I dunno what to say. I guess that protective older brother streak I have is a lot stronger than I used to think; all that was on my mind as we sat in the back of that car watching the others digging Richard’s grave was that someone had to look after this kid. But who was gonna do that? I mean, I would while I was still recovering, but once my head was sorted out and I stopped flipping out and panicking every time I saw a zombie so much as look at us, I was gonna have to start pulling my weight again. And that wouldn’t leave much time to be looking after a five year old, would it?
Maybe we’d find a way around it when we got to this camp. Thinking about that, I let out a long, tired sigh. I didn’t really want to go to another camp – we’d all seen how well I get on in those places. If someone found out I’d gotten out of those vaccine trials alive and with a possible cure in my blood, it’d all go to shit again. I lost Rayn that way, I wasn’t gonna let something like that happen again.
I suppose that was my fault, though. If I’d just put up with it, we would never have ended up in a massive fight in the middle of Atlanta. It didn’t matter that I was too fucked up to think of it at the time, I should’ve just done it.
The sound of a shovel cutting through dirt and Alicia’s sniffles felt distant. I stared absently out of the window at David and Eloise digging. All I could think about was how I’d buried Rayn alone, in the middle of fucking nowhere. I’d had to dig Rayn’s grave with my hands. It was shallow and he only just fit in it, but it was better than leaving him to rot out in the open somewhere.
Thinking of Rayn made my eyes sting.
When Richard had been lowered into his grave, I got out of the car, carrying Alicia with me. Yes, we were burying the last of her family, but it made sense to me for her to see it. If she saw it, it would hurt more, but she would know. She would know that would be the last she’d see of her dad, it was her last chance to tell him that she loved him or whatever. I’d comfort her if she got upset again, but besides that, I was just gonna call it tough love. I couldn’t be dealing with her asking when he was gonna wake up like Rayn did when his hamster died. She was growing up in a world where death was around every corner and was coming after us all. I wasn’t about to coddle her and pretend that everything was okay.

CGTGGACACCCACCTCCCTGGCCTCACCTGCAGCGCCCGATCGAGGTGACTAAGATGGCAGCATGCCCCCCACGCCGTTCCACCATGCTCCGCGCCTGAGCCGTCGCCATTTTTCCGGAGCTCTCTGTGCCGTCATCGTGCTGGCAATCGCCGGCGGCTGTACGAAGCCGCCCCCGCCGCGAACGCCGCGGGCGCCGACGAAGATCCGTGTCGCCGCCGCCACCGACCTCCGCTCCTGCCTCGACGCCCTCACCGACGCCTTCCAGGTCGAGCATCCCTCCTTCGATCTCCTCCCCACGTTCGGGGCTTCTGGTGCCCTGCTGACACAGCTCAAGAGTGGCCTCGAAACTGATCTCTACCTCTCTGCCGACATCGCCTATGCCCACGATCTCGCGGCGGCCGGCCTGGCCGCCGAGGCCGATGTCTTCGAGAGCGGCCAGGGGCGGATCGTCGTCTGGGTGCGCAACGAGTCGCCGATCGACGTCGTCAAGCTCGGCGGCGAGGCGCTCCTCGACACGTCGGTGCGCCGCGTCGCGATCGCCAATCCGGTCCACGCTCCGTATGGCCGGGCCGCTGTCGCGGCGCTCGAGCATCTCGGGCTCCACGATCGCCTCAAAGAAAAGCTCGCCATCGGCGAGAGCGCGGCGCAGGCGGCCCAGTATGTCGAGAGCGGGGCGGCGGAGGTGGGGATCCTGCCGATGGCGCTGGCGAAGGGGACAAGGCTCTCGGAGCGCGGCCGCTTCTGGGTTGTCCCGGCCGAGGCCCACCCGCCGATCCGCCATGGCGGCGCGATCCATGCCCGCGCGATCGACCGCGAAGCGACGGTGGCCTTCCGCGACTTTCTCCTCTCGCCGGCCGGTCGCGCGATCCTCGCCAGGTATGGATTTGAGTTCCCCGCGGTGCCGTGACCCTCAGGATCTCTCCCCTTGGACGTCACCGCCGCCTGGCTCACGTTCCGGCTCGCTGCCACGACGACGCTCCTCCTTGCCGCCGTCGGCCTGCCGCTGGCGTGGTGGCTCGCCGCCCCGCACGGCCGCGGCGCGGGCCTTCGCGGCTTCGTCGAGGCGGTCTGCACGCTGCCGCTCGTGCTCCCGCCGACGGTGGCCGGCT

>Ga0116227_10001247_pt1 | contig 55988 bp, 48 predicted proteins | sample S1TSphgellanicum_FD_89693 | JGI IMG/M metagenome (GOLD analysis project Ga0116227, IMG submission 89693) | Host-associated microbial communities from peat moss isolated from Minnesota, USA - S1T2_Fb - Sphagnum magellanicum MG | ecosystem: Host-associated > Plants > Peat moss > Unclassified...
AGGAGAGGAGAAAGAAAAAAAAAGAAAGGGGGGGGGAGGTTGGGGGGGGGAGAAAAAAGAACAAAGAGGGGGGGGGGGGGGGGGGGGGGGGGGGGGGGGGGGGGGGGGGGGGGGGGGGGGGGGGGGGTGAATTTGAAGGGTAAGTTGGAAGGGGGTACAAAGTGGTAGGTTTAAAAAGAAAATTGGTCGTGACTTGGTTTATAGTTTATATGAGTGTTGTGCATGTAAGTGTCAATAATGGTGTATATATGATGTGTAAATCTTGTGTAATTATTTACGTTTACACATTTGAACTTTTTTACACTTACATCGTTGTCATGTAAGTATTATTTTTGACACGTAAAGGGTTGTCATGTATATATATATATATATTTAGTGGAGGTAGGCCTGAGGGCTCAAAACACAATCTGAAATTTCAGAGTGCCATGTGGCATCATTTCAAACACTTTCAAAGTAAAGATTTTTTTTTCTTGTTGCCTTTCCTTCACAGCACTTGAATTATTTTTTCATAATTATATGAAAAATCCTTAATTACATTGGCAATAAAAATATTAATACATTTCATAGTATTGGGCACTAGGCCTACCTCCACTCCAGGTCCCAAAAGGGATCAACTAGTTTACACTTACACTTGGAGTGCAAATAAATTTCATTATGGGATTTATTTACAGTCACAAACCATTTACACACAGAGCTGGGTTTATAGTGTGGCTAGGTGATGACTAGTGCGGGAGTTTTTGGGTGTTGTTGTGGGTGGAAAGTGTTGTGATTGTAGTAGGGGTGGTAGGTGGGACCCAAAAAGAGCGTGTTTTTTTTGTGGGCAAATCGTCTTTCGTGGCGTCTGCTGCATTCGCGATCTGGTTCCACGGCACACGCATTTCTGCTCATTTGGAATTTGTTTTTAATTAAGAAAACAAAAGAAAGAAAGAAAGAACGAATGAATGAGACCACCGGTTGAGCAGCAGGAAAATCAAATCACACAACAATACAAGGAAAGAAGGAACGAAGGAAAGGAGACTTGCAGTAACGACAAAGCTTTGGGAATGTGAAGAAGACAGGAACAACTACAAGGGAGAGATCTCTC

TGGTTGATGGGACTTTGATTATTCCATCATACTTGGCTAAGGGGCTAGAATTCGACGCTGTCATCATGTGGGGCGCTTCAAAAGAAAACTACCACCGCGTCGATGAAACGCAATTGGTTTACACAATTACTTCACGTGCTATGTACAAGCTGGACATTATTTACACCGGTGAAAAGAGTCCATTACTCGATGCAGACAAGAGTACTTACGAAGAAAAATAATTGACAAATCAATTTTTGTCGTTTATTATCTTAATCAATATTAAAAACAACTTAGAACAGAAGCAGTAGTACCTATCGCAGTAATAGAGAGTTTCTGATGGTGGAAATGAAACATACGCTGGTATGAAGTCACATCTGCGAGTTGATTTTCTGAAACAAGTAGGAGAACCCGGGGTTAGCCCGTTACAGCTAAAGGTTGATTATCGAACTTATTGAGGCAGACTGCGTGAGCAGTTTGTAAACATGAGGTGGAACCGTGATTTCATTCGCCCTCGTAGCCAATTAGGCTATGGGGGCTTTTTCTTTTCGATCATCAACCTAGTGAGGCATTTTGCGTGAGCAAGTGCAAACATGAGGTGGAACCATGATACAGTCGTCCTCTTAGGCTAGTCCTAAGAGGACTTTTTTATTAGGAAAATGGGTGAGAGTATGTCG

Joe looked uneasily from me to Alicia as we got closer. I said nothing, just standing there with everyone else by the side of the grave. I think they got the idea. As David scattered soil over Richard’s body, Joe looked up around at us.
“Does anyone want to say a few words?” he asked tentatively. I clamped my mouth shut, resisting the urge to say what I thought of him.
“He died protecting his daughter,” Eloise started, quickly realizing that whatever was about to come out of my mouth was not going to be in any way nice. “I guess he wasn’t always a laugh to have around, but I think that was just because looking after Alicia was his main priority. He took it so seriously. No one could ever fault him on his parenting.”
“Richard was quiet, but smart. He was a dedicated father, and a valued member of the group. At least he’s in peace now, wherever he may be,” David said, holding his dirty army cap over his heart.
Carol was next, and of course, she was the only one that couldn’t stop herself saying something shitty; “I think it’s safe to say we’ll all miss him. Well, most of us will,” she looked straight up at me, her point obvious to just about everyone. I opened my mouth to yell at her, but Joe cut me off before I could even take a breath to get started. I had to bite my tongue to stop myself from shouting something over him.
“Rest in peace, Richard. We’ll take care of Alicia,” he added more quietly, like an afterthought, “I promise.”
I nodded, silently agreeing. No kid deserves a shitty childhood; I was a first hand example of exactly why you should look after a kid. So, yeah, I was gonna help look after her as much as I could, but because I wanted her to grow up okay, not because I felt bad about Richard dying.
“D’you wanna say anything?” I asked her quietly. She didn’t look so sure – her eyes were all shiny and her face was going red from the effort of not crying in front of everyone. Eventually she nodded.
“Why did you have to go away, Daddy?” she sniffled, “They said that you’re a star in the sky now and Cancer said you can see me and I can see you when it’s night and that makes me feel a bit better,” she sniffled again, not looking much like it was making her feel any better at all. “It makes me happy that you’re happy too. I love you, Daddy.”